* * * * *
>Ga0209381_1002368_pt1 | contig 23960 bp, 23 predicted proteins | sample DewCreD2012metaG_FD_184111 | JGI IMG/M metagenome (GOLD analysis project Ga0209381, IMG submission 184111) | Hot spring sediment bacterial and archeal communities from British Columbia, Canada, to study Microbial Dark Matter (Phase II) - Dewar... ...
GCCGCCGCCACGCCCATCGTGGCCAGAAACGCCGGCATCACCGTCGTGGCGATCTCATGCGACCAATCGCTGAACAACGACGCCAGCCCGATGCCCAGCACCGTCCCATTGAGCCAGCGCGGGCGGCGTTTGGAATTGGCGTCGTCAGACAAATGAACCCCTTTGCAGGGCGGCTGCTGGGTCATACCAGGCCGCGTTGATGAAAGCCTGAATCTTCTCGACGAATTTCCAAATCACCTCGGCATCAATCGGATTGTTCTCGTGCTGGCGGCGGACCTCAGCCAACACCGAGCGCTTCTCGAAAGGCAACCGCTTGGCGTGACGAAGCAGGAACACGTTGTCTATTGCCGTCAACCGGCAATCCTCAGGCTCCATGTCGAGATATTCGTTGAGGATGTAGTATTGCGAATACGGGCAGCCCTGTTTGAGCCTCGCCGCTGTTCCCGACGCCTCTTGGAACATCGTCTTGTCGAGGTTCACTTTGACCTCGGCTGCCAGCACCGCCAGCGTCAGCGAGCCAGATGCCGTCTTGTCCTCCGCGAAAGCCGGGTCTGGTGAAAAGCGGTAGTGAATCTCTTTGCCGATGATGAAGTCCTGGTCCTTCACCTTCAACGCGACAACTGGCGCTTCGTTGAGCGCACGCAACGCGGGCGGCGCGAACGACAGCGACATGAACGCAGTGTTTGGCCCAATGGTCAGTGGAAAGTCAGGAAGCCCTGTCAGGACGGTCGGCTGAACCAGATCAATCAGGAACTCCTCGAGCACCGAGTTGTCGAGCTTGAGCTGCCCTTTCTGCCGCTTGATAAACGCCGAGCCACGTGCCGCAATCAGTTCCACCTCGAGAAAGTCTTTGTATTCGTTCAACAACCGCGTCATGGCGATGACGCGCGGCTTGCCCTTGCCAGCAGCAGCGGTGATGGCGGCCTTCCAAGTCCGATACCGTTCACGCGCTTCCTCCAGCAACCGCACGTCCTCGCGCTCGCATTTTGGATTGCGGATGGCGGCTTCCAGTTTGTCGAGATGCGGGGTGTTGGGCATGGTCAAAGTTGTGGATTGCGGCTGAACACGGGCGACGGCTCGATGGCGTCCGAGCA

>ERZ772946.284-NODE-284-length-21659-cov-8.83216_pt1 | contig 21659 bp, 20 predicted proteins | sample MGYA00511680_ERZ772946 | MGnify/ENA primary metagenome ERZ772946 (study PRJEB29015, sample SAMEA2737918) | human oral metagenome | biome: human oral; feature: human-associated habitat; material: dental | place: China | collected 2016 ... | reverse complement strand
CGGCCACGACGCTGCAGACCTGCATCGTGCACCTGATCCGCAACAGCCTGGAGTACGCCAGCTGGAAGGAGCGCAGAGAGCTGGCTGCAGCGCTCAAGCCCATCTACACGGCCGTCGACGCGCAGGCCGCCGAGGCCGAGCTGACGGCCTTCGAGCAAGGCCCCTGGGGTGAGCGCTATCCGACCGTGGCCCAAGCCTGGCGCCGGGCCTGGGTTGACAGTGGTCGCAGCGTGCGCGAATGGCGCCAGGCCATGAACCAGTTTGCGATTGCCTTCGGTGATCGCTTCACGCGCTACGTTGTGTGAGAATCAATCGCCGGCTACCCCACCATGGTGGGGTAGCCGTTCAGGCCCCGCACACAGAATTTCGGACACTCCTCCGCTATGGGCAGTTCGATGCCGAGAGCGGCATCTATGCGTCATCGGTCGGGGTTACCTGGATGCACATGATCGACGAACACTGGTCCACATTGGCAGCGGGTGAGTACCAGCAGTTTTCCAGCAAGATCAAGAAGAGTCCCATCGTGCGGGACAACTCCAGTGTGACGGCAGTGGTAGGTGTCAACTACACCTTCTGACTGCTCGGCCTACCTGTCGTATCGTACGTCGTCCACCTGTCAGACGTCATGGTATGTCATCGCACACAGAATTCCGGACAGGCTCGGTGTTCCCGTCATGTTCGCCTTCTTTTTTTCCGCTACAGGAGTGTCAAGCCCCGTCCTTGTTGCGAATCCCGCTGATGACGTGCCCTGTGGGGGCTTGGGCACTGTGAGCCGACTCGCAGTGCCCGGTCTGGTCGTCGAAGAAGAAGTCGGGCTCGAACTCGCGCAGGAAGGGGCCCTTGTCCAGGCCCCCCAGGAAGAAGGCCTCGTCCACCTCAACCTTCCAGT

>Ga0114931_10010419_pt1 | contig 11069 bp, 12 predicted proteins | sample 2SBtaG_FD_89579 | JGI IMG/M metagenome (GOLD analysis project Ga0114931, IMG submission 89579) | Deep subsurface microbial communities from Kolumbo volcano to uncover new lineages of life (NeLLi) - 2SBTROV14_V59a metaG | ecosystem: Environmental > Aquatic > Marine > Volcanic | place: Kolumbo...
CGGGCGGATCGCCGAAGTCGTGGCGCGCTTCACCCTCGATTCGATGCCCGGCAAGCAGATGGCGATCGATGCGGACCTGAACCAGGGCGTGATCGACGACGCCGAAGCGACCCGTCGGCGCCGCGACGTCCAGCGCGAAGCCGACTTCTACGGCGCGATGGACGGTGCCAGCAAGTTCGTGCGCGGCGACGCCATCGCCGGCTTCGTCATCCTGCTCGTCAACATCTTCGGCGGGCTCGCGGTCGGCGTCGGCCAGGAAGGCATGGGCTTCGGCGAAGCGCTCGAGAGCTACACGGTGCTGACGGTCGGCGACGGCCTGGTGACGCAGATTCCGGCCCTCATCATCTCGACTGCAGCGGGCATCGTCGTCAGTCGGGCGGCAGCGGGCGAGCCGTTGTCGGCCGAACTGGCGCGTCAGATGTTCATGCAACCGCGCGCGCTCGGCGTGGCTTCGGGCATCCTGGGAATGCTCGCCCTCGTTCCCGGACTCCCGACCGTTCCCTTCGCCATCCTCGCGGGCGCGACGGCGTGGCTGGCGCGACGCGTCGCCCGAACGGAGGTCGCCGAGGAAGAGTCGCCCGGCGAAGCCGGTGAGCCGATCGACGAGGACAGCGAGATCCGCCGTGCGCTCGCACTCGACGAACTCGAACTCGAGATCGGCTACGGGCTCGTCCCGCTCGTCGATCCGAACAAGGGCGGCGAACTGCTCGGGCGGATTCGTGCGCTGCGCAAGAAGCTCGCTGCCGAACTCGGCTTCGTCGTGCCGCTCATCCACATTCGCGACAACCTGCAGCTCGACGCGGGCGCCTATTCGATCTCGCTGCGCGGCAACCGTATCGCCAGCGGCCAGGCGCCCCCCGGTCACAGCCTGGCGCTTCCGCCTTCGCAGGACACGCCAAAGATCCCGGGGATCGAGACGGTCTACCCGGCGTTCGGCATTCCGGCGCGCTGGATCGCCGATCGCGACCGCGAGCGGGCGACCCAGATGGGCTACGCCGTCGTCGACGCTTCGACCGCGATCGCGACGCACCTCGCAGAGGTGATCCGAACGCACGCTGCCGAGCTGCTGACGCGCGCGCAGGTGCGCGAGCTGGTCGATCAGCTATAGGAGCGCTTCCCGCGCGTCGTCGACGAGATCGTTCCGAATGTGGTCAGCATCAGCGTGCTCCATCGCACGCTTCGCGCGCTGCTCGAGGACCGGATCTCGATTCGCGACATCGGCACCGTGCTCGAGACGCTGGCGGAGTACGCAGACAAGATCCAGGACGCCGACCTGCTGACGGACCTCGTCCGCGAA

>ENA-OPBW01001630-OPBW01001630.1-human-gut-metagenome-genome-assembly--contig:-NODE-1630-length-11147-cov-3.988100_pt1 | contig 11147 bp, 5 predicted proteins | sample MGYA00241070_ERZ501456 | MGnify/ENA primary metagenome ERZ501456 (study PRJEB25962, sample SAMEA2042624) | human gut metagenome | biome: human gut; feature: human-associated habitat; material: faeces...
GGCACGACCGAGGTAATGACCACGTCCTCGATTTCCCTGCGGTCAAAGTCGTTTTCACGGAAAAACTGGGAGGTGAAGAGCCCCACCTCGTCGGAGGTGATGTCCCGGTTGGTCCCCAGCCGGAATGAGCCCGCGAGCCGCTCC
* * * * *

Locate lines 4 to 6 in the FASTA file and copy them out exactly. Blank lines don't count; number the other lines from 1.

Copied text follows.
CGGCCACGACGCTGCAGACCTGCATCGTGCACCTGATCCGCAACAGCCTGGAGTACGCCAGCTGGAAGGAGCGCAGAGAGCTGGCTGCAGCGCTCAAGCCCATCTACACGGCCGTCGACGCGCAGGCCGCCGAGGCCGAGCTGACGGCCTTCGAGCAAGGCCCCTGGGGTGAGCGCTATCCGACCGTGGCCCAAGCCTGGCGCCGGGCCTGGGTTGACAGTGGTCGCAGCGTGCGCGAATGGCGCCAGGCCATGAACCAGTTTGCGATTGCCTTCGGTGATCGCTTCACGCGCTACGTTGTGTGAGAATCAATCGCCGGCTACCCCACCATGGTGGGGTAGCCGTTCAGGCCCCGCACACAGAATTTCGGACACTCCTCCGCTATGGGCAGTTCGATGCCGAGAGCGGCATCTATGCGTCATCGGTCGGGGTTACCTGGATGCACATGATCGACGAACACTGGTCCACATTGGCAGCGGGTGAGTACCAGCAGTTTTCCAGCAAGATCAAGAAGAGTCCCATCGTGCGGGACAACTCCAGTGTGACGGCAGTGGTAGGTGTCAACTACACCTTCTGACTGCTCGGCCTACCTGTCGTATCGTACGTCGTCCACCTGTCAGACGTCATGGTATGTCATCGCACACAGAATTCCGGACAGGCTCGGTGTTCCCGTCATGTTCGCCTTCTTTTTTTCCGCTACAGGAGTGTCAAGCCCCGTCCTTGTTGCGAATCCCGCTGATGACGTGCCCTGTGGGGGCTTGGGCACTGTGAGCCGACTCGCAGTGCCCGGTCTGGTCGTCGAAGAAGAAGTCGGGCTCGAACTCGCGCAGGAAGGGGCCCTTGTCCAGGCCCCCCAGGAAGAAGGCCTCGTCCACCTCAACCTTCCAGT

>Ga0114931_10010419_pt1 | contig 11069 bp, 12 predicted proteins | sample 2SBtaG_FD_89579 | JGI IMG/M metagenome (GOLD analysis project Ga0114931, IMG submission 89579) | Deep subsurface microbial communities from Kolumbo volcano to uncover new lineages of life (NeLLi) - 2SBTROV14_V59a metaG | ecosystem: Environmental > Aquatic > Marine > Volcanic | place: Kolumbo...
CGGGCGGATCGCCGAAGTCGTGGCGCGCTTCACCCTCGATTCGATGCCCGGCAAGCAGATGGCGATCGATGCGGACCTGAACCAGGGCGTGATCGACGACGCCGAAGCGACCCGTCGGCGCCGCGACGTCCAGCGCGAAGCCGACTTCTACGGCGCGATGGACGGTGCCAGCAAGTTCGTGCGCGGCGACGCCATCGCCGGCTTCGTCATCCTGCTCGTCAACATCTTCGGCGGGCTCGCGGTCGGCGTCGGCCAGGAAGGCATGGGCTTCGGCGAAGCGCTCGAGAGCTACACGGTGCTGACGGTCGGCGACGGCCTGGTGACGCAGATTCCGGCCCTCATCATCTCGACTGCAGCGGGCATCGTCGTCAGTCGGGCGGCAGCGGGCGAGCCGTTGTCGGCCGAACTGGCGCGTCAGATGTTCATGCAACCGCGCGCGCTCGGCGTGGCTTCGGGCATCCTGGGAATGCTCGCCCTCGTTCCCGGACTCCCGACCGTTCCCTTCGCCATCCTCGCGGGCGCGACGGCGTGGCTGGCGCGACGCGTCGCCCGAACGGAGGTCGCCGAGGAAGAGTCGCCCGGCGAAGCCGGTGAGCCGATCGACGAGGACAGCGAGATCCGCCGTGCGCTCGCACTCGACGAACTCGAACTCGAGATCGGCTACGGGCTCGTCCCGCTCGTCGATCCGAACAAGGGCGGCGAACTGCTCGGGCGGATTCGTGCGCTGCGCAAGAAGCTCGCTGCCGAACTCGGCTTCGTCGTGCCGCTCATCCACATTCGCGACAACCTGCAGCTCGACGCGGGCGCCTATTCGATCTCGCTGCGCGGCAACCGTATCGCCAGCGGCCAGGCGCCCCCCGGTCACAGCCTGGCGCTTCCGCCTTCGCAGGACACGCCAAAGATCCCGGGGATCGAGACGGTCTACCCGGCGTTCGGCATTCCGGCGCGCTGGATCGCCGATCGCGACCGCGAGCGGGCGACCCAGATGGGCTACGCCGTCGTCGACGCTTCGACCGCGATCGCGACGCACCTCGCAGAGGTGATCCGAACGCACGCTGCCGAGCTGCTGACGCGCGCGCAGGTGCGCGAGCTGGTCGATCAGCTATAGGAGCGCTTCCCGCGCGTCGTCGACGAGATCGTTCCGAATGTGGTCAGCATCAGCGTGCTCCATCGCACGCTTCGCGCGCTGCTCGAGGACCGGATCTCGATTCGCGACATCGGCACCGTGCTCGAGACGCTGGCGGAGTACGCAGACAAGATCCAGGACGCCGACCTGCTGACGGACCTCGTCCGCGAA